The image of 29-year-old Kajal is a striking one: She stands in front of a historic site with her arms crossed in front of her, wearing a white coat with a white bag slung over her shoulder as a cellphone hangs from its strap. Her eyes are obscured by dark, almond-shape sunglass lenses. Her hair is buzzed short, almost like a military service member’s might be. Standing next to Kajal is a woman completely shrouded in black. This is the apparent choice for women who venture out into public in Iran: Adhere to the compulsory headscarf mandate, go out in public without a hijab and risk facing the “morality police” or cut your hair short and dress like a man to avoid a run-in with the long arm of the law.
Kajal is one woman who opts for the manly look in order to move about freely and not wear a hijab. This photo turned up last week on the My Stealthy Freedom Facebook page with a caption that reads, according to a translation, “I would like to tell the woman standing next to me that even though there is no trace of us on the wall behind us, I would still like to hold your hand in peace.”
Kajal spoke out in a Q&A interview with The Independent about her decision to nearly shave her head and dress with a masculine look. She said she’s been dressing “like a boy” since childhood “to feel free and strong” because girls around the world are made to feel weaker and less-free than boys. The decision, she said, stemmed from an incident during her youth in which she was arrested along with some friends for attending a mixed-gender party — a huge no-no in Iran, where just last week dozens of college students were rounded up and lashed 99 times for having attended a mixed-gender graduation party.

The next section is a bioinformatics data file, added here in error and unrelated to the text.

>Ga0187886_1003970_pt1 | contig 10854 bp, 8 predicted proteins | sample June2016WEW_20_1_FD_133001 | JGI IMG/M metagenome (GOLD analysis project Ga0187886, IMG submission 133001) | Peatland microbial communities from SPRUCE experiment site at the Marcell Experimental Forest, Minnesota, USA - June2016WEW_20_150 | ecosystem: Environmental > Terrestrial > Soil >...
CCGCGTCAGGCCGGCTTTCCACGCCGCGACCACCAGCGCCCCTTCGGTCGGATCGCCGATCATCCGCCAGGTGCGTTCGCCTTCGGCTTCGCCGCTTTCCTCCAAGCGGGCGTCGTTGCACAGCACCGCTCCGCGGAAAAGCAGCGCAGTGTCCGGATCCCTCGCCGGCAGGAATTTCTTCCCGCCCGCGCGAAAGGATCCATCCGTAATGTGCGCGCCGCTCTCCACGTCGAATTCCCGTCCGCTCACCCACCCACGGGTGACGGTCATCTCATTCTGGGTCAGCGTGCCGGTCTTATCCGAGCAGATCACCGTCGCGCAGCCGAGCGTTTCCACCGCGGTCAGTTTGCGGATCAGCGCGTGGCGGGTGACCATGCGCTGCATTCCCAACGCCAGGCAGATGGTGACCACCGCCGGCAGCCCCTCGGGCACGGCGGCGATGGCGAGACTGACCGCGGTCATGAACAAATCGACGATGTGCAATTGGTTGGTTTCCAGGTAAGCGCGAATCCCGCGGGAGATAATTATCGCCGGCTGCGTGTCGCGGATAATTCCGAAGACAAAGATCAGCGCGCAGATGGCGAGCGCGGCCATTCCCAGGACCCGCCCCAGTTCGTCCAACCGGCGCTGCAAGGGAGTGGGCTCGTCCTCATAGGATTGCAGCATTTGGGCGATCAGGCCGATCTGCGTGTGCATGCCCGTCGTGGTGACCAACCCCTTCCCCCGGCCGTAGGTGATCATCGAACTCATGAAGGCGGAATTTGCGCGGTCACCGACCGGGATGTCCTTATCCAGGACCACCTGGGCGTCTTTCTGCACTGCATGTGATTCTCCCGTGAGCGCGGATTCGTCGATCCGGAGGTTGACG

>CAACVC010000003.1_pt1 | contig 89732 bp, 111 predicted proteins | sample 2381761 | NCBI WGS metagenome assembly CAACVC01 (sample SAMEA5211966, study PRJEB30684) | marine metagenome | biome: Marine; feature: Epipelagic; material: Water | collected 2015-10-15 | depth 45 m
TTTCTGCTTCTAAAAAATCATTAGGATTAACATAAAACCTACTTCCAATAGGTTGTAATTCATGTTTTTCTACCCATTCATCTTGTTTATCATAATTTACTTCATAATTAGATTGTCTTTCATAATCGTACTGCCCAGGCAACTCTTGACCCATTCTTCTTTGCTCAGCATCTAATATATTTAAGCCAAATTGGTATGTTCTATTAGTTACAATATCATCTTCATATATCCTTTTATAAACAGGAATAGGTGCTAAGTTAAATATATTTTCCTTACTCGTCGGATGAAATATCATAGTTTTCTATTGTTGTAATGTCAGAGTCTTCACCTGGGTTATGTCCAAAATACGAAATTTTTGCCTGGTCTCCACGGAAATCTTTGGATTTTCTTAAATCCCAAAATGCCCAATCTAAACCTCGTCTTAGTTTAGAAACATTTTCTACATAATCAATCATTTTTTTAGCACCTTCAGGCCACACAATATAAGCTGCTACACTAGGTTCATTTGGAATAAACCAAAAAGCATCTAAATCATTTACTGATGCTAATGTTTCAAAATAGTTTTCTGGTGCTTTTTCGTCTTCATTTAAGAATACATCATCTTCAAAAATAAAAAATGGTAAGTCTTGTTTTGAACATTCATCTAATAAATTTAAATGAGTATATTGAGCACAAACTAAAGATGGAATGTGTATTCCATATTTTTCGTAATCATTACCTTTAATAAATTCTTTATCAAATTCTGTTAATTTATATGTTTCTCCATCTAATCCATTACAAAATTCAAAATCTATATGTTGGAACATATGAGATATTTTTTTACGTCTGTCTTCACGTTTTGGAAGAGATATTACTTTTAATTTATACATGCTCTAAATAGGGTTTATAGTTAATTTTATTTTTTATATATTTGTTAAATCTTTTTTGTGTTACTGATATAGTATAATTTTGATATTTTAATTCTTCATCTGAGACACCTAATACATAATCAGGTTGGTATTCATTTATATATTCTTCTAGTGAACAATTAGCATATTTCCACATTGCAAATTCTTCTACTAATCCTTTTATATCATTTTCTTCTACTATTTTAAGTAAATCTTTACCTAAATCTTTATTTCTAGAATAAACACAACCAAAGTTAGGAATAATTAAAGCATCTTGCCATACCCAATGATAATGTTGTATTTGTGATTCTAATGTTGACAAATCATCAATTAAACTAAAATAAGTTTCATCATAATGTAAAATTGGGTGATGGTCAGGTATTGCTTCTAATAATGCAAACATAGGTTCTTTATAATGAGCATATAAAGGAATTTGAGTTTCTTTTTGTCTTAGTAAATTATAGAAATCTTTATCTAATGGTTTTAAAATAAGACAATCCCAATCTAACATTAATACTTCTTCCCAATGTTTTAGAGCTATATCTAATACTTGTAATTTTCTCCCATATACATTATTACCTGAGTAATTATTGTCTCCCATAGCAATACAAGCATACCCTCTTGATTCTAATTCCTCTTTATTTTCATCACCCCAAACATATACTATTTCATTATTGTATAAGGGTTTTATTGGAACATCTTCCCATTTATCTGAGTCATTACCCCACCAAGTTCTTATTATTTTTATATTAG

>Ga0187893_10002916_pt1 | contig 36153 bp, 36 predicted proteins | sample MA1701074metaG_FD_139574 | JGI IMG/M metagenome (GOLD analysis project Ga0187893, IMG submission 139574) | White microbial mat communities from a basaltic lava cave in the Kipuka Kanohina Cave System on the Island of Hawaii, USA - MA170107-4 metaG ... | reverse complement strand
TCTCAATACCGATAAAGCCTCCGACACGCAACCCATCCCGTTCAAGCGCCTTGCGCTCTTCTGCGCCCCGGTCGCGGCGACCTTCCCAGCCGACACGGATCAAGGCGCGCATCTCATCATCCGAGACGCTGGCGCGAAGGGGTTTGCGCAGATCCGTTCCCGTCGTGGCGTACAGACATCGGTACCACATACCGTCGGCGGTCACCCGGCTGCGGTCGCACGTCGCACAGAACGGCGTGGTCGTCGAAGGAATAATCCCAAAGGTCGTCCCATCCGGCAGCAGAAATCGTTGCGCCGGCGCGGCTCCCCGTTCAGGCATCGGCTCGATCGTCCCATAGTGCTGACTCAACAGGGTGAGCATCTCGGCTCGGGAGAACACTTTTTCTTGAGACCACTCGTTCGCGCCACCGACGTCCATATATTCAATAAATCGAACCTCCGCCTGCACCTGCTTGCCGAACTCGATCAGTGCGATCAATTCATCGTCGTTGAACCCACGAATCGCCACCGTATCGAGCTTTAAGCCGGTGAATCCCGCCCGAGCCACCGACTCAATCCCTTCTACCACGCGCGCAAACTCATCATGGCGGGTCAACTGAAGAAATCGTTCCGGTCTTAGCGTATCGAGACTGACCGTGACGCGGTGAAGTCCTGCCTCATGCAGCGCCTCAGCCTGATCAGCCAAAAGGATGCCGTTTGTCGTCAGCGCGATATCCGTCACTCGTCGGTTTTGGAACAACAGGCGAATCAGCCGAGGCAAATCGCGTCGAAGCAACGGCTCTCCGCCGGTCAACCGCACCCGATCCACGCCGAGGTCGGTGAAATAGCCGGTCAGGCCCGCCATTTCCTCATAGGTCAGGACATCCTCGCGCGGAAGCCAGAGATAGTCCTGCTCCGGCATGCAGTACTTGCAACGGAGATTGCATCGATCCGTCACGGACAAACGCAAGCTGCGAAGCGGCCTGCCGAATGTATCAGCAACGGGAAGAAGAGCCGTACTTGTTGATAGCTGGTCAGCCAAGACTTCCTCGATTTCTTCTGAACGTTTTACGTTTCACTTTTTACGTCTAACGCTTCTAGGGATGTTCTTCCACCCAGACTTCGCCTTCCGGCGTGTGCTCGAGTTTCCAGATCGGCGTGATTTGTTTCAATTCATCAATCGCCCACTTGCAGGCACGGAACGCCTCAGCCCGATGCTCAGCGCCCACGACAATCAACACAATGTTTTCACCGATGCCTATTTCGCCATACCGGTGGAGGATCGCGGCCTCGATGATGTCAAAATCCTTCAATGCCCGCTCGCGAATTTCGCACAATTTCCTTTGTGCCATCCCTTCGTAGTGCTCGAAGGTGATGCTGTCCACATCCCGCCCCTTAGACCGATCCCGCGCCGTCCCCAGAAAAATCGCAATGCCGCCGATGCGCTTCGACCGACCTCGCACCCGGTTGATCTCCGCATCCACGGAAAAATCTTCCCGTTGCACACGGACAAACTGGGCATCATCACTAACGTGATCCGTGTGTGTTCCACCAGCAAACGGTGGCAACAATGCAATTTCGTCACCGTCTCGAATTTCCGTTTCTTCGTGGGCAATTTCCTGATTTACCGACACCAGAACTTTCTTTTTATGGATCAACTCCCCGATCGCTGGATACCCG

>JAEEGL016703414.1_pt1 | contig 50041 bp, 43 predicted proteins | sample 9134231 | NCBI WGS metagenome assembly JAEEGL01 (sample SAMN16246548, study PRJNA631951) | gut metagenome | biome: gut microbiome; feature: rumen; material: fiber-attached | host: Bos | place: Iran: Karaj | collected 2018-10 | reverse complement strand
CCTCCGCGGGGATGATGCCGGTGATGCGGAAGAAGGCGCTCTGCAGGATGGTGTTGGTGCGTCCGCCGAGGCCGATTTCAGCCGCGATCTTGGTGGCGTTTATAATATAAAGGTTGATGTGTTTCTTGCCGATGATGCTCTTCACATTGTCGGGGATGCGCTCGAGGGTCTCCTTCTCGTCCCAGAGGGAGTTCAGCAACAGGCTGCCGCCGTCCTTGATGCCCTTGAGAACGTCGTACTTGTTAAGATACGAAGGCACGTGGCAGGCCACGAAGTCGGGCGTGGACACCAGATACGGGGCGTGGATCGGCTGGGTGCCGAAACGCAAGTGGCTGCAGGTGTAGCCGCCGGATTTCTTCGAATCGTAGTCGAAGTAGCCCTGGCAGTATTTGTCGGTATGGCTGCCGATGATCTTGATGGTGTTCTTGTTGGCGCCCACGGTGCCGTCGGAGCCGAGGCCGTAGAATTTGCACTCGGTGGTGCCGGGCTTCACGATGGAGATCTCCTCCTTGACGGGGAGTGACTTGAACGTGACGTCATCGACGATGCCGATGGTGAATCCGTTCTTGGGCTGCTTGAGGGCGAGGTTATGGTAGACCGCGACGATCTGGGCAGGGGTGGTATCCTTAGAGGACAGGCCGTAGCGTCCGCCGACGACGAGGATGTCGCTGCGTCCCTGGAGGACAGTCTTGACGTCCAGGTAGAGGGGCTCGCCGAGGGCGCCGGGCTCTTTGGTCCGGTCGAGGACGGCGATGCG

“Hijab tells women you are beautiful and if you show any of your beauty it will be a sexual temptation for men,” Kajal said in response to a question about whether the hijab is oppressive. “So to safeguard the moral health of society you have to cover your hair. This complete sexual take on a part of my body that has no sensual temptation is very disturbing to me,” she said.
Kajal touches on several other related topics including what happened when she had a run-in with a morality police office, and she goes on to list the six freedoms she hopes women in Iran will one day enjoy during her lifetime.
Read the full interview at The Independent.